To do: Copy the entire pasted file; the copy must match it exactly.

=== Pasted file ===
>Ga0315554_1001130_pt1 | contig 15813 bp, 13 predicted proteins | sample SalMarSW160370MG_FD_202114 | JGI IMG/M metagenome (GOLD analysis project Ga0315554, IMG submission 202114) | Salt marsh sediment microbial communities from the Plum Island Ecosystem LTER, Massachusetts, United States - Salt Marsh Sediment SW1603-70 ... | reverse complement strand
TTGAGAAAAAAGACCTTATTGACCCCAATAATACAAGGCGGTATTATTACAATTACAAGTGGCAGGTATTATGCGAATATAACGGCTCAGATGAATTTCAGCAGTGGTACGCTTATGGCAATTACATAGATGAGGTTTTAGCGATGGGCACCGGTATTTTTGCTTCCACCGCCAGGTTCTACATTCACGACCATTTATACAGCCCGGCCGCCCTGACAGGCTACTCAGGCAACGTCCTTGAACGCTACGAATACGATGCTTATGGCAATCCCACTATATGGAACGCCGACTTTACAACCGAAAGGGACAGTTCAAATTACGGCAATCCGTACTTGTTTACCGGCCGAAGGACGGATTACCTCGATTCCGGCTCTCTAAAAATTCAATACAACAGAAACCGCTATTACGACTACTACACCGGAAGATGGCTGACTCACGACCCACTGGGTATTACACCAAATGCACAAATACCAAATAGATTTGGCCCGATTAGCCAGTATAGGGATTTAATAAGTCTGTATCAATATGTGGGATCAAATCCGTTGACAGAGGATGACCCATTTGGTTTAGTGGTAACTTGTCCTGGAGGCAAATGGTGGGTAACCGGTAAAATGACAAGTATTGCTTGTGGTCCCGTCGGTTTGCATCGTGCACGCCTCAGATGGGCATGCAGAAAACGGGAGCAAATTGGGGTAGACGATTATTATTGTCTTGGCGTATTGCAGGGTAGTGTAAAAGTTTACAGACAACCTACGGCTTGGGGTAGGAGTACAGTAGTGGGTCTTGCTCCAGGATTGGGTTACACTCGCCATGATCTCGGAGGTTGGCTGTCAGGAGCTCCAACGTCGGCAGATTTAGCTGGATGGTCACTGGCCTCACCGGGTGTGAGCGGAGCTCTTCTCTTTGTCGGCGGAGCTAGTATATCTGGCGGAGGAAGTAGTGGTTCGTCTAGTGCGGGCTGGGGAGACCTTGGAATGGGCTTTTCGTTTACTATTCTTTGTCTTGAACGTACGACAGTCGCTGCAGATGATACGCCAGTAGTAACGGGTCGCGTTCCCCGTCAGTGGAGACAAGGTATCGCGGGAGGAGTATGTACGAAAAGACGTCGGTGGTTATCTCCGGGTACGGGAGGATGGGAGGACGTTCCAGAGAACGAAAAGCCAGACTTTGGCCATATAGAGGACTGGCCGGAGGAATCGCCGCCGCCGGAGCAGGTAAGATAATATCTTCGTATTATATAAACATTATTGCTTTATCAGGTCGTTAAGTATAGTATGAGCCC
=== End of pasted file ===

>Ga0315554_1001130_pt1 | contig 15813 bp, 13 predicted proteins | sample SalMarSW160370MG_FD_202114 | JGI IMG/M metagenome (GOLD analysis project Ga0315554, IMG submission 202114) | Salt marsh sediment microbial communities from the Plum Island Ecosystem LTER, Massachusetts, United States - Salt Marsh Sediment SW1603-70 ... | reverse complement strand
TTGAGAAAAAAGACCTTATTGACCCCAATAATACAAGGCGGTATTATTACAATTACAAGTGGCAGGTATTATGCGAATATAACGGCTCAGATGAATTTCAGCAGTGGTACGCTTATGGCAATTACATAGATGAGGTTTTAGCGATGGGCACCGGTATTTTTGCTTCCACCGCCAGGTTCTACATTCACGACCATTTATACAGCCCGGCCGCCCTGACAGGCTACTCAGGCAACGTCCTTGAACGCTACGAATACGATGCTTATGGCAATCCCACTATATGGAACGCCGACTTTACAACCGAAAGGGACAGTTCAAATTACGGCAATCCGTACTTGTTTACCGGCCGAAGGACGGATTACCTCGATTCCGGCTCTCTAAAAATTCAATACAACAGAAACCGCTATTACGACTACTACACCGGAAGATGGCTGACTCACGACCCACTGGGTATTACACCAAATGCACAAATACCAAATAGATTTGGCCCGATTAGCCAGTATAGGGATTTAATAAGTCTGTATCAATATGTGGGATCAAATCCGTTGACAGAGGATGACCCATTTGGTTTAGTGGTAACTTGTCCTGGAGGCAAATGGTGGGTAACCGGTAAAATGACAAGTATTGCTTGTGGTCCCGTCGGTTTGCATCGTGCACGCCTCAGATGGGCATGCAGAAAACGGGAGCAAATTGGGGTAGACGATTATTATTGTCTTGGCGTATTGCAGGGTAGTGTAAAAGTTTACAGACAACCTACGGCTTGGGGTAGGAGTACAGTAGTGGGTCTTGCTCCAGGATTGGGTTACACTCGCCATGATCTCGGAGGTTGGCTGTCAGGAGCTCCAACGTCGGCAGATTTAGCTGGATGGTCACTGGCCTCACCGGGTGTGAGCGGAGCTCTTCTCTTTGTCGGCGGAGCTAGTATATCTGGCGGAGGAAGTAGTGGTTCGTCTAGTGCGGGCTGGGGAGACCTTGGAATGGGCTTTTCGTTTACTATTCTTTGTCTTGAACGTACGACAGTCGCTGCAGATGATACGCCAGTAGTAACGGGTCGCGTTCCCCGTCAGTGGAGACAAGGTATCGCGGGAGGAGTATGTACGAAAAGACGTCGGTGGTTATCTCCGGGTACGGGAGGATGGGAGGACGTTCCAGAGAACGAAAAGCCAGACTTTGGCCATATAGAGGACTGGCCGGAGGAATCGCCGCCGCCGGAGCAGGTAAGATAATATCTTCGTATTATATAAACATTATTGCTTTATCAGGTCGTTAAGTATAGTATGAGCCC